This waterfront property was originally built in 1986 and had a few modifications over the years. It went into foreclosure and was purchased, in 2014 by the Garbers, as a vacation rental property.
In early 2015, after thoroughly researching our company through on-line searches, Angie’s List and our website, Jeff Garber contacted me from his home outside of Atlanta, to remove rotten wood decking that surrounded the rear of the property and to repair some stucco damage to the rear of the house.
Through many emails, texts and phone conversation we were able to give the property owner an outlined proposal of the items he requested to have repaired and improved. One of the areas that needed our attention was the wood framed rear kitchen addition that was added soon after the house was built. The stuccoed window sill of the large picture window showed signs of water infiltration and there was also damaged baseboard and drywall at the other end of kitchen. Jeff made a visit to SE Cape Coral and we met on-site to meet face-to-face to discuss the scope of work and my areas of concern with the structure. I pointed out flaws with the current construction of a wood framed/applied deck structure to the flat roof above the kitchen and the sub-standard railing system that surrounded the second floor balcony. At this point I showed my client the moisture damage and water infiltration that had occurred in the wall framing and the roof structure above.
This project began with constructing a framed tent system, using 2x6 lumber and a 6 mill reinforced 60′x60′ tarp over the rear addition to protect the remaining structure from rainy season storms, as the area adjacent to the reconstruction was the working kitchen which is to remain until phase 2 of the improvement to the property. The first step was to build support structures to hold up the remaining roof truss system, as the existing support post was missing the lower 6″-8″ of structure due to water infiltration around the large inset picture window. Once the roof trusses were supported we finished removing the stucco from the exterior and drywall from the interior which fully exposed the extent of damage to all the structural members of the addition. We found signs of past repairs (band aids) that were applied by previous property owners and/or their contractors with drywall that had date stamps that read May 2006. The wood roof deck system was attached through the roof membrane; the screws had rusted completely and the missing metal had allowed the rain water to rot away the roof sheathing and the roof rafters and then continue down the wall structure.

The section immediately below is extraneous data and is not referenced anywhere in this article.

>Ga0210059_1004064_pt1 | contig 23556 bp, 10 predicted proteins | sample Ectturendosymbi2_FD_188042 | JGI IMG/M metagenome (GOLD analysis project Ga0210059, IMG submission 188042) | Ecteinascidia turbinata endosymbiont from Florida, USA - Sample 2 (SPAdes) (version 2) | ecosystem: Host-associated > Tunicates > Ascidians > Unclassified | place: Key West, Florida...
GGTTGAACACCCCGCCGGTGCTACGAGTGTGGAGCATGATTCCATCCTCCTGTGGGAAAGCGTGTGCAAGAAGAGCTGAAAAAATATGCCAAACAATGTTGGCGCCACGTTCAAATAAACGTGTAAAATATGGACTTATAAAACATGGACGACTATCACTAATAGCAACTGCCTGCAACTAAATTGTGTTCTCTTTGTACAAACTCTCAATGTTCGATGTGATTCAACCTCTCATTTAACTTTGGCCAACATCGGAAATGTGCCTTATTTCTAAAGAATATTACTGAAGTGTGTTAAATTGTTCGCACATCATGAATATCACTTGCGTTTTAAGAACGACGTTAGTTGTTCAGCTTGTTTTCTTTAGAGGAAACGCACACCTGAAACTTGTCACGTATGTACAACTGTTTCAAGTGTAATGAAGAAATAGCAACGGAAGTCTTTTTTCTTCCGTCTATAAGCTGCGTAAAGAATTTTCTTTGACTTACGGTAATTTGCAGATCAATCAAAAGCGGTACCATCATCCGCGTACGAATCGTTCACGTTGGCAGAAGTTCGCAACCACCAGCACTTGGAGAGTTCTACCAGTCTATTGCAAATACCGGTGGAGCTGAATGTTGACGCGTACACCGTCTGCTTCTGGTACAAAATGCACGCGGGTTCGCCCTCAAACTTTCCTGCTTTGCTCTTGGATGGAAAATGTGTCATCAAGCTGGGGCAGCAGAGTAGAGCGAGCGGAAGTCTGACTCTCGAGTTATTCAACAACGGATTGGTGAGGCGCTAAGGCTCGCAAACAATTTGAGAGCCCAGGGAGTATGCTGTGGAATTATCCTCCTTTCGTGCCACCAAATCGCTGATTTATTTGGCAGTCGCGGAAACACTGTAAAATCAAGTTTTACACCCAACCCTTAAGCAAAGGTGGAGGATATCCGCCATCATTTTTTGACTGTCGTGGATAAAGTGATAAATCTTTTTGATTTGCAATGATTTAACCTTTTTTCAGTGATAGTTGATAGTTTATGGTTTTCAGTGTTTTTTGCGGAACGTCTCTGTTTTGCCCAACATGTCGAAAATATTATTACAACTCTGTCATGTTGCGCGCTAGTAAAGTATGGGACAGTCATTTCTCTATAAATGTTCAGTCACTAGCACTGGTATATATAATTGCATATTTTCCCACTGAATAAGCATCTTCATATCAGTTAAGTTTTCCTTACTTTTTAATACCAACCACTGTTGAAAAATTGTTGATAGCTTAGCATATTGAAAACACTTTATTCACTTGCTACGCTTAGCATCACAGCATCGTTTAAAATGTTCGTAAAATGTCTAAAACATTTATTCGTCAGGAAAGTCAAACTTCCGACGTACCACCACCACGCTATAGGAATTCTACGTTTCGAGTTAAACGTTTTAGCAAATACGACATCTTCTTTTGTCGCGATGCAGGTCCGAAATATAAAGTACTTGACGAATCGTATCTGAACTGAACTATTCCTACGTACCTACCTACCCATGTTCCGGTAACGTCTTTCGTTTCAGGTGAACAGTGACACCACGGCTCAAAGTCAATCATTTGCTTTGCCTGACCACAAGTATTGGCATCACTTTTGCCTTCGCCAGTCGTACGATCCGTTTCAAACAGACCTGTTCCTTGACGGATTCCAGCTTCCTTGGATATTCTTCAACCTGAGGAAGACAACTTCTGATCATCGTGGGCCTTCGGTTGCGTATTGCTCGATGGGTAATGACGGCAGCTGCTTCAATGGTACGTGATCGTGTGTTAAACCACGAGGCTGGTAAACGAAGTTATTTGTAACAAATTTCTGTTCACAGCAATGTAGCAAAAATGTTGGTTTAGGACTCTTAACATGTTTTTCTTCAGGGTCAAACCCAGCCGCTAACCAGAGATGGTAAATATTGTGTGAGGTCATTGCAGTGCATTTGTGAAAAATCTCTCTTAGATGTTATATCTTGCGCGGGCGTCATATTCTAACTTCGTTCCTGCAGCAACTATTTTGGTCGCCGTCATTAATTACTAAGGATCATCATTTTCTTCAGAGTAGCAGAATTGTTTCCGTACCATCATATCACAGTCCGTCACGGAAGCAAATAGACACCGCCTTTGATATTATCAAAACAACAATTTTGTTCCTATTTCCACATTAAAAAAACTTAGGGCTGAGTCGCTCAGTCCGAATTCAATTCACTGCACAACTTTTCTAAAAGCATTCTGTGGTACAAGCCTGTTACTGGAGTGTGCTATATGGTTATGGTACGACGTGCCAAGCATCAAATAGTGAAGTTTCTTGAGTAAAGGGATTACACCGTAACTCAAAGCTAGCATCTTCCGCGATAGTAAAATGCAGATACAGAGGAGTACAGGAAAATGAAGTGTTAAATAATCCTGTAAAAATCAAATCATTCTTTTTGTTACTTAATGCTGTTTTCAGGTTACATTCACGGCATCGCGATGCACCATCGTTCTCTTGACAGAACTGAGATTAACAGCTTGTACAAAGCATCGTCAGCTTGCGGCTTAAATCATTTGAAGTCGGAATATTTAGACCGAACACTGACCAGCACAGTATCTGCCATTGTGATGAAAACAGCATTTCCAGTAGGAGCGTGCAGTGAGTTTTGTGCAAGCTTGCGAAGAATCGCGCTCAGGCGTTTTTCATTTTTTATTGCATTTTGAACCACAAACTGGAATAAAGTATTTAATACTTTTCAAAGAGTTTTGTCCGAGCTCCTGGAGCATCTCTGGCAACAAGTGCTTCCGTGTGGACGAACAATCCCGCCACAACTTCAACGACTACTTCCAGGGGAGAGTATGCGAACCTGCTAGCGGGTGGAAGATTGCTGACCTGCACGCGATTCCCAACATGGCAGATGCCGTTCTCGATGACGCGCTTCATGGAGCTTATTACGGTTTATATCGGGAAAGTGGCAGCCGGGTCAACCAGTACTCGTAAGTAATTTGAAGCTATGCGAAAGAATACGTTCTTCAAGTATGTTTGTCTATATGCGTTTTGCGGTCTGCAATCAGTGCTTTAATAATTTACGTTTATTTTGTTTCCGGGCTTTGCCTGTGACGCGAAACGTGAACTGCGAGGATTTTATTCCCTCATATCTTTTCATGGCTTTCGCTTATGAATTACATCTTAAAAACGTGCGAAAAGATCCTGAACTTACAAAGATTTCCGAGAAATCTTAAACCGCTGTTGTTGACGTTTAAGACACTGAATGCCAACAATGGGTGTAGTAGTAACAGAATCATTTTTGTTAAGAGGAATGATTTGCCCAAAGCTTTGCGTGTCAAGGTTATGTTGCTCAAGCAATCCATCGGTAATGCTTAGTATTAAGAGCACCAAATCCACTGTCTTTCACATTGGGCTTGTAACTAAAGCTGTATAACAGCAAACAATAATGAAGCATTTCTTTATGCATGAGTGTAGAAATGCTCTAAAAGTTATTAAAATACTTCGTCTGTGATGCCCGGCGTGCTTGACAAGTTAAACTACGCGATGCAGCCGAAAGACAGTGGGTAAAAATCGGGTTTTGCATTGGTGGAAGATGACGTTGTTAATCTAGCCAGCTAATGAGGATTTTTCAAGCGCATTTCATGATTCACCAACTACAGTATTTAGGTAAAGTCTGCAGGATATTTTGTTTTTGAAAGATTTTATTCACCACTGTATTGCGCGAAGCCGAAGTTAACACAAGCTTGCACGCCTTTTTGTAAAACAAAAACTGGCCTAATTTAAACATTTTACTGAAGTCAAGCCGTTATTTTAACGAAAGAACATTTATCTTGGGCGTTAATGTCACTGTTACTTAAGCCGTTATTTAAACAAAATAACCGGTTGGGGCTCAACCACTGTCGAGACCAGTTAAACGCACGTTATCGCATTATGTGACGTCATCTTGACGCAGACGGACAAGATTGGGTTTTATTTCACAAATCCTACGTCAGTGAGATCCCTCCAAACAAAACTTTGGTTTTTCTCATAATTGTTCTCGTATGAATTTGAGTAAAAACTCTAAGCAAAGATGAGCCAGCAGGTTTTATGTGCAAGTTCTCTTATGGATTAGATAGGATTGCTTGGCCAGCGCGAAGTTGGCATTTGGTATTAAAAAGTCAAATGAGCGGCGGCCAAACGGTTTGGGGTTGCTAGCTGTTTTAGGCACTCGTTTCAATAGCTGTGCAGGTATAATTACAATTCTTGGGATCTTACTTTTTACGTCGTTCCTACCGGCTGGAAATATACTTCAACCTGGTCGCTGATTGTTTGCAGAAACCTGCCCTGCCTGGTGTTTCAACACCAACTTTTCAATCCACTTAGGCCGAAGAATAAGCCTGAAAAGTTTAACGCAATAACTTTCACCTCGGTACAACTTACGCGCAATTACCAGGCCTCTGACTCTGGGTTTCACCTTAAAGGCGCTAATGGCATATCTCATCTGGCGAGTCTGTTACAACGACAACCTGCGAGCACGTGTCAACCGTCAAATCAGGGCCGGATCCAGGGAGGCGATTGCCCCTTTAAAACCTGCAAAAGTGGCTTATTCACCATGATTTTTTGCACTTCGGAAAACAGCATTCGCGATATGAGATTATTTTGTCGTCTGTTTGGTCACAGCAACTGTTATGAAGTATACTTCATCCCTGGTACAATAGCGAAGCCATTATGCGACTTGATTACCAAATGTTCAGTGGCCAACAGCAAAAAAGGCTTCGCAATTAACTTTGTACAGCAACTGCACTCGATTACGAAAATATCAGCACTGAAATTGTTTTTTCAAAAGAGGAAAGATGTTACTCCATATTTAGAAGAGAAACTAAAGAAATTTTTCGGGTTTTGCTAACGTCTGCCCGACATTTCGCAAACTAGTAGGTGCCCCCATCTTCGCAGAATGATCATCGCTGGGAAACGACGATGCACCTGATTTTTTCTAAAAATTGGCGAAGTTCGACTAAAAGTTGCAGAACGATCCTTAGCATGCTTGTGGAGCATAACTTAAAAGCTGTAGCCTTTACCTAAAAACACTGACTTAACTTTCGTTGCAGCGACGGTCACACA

Due to the age of the home and the damage that needed to be repaired, our architect and engineer became involved with the project permitting process as the reconstruction must be completed to meet the current building codes. The current building code required many changes to the structure, both in the way it was to be reconstructed as well as the products that needed to be utilized, such as:
All of these code required changes/improvements have made the area of this project meet and/or exceed the building regulations and our part of our standard protocol.
At iROT Reconstruction, we pride ourselves with not only going above and beyond with our preparation (seeking engineer and architectural advise), planning (property storm protection, protection of un-affected areas, current code compliance) and completion of a project of this kind (utilizing the best products and building practices available to date), but also building relationships with our clients for future renovations.
This damaged structure could have easily had been band aided as it was before and the water damage could have spread like a wood cancer… all because of ROT. Please call iROT Reconstruction if you have any concerns about ROT on your property. We will treat your project with respect and professionalism and make your home safe for your family and friends to enjoy without worry!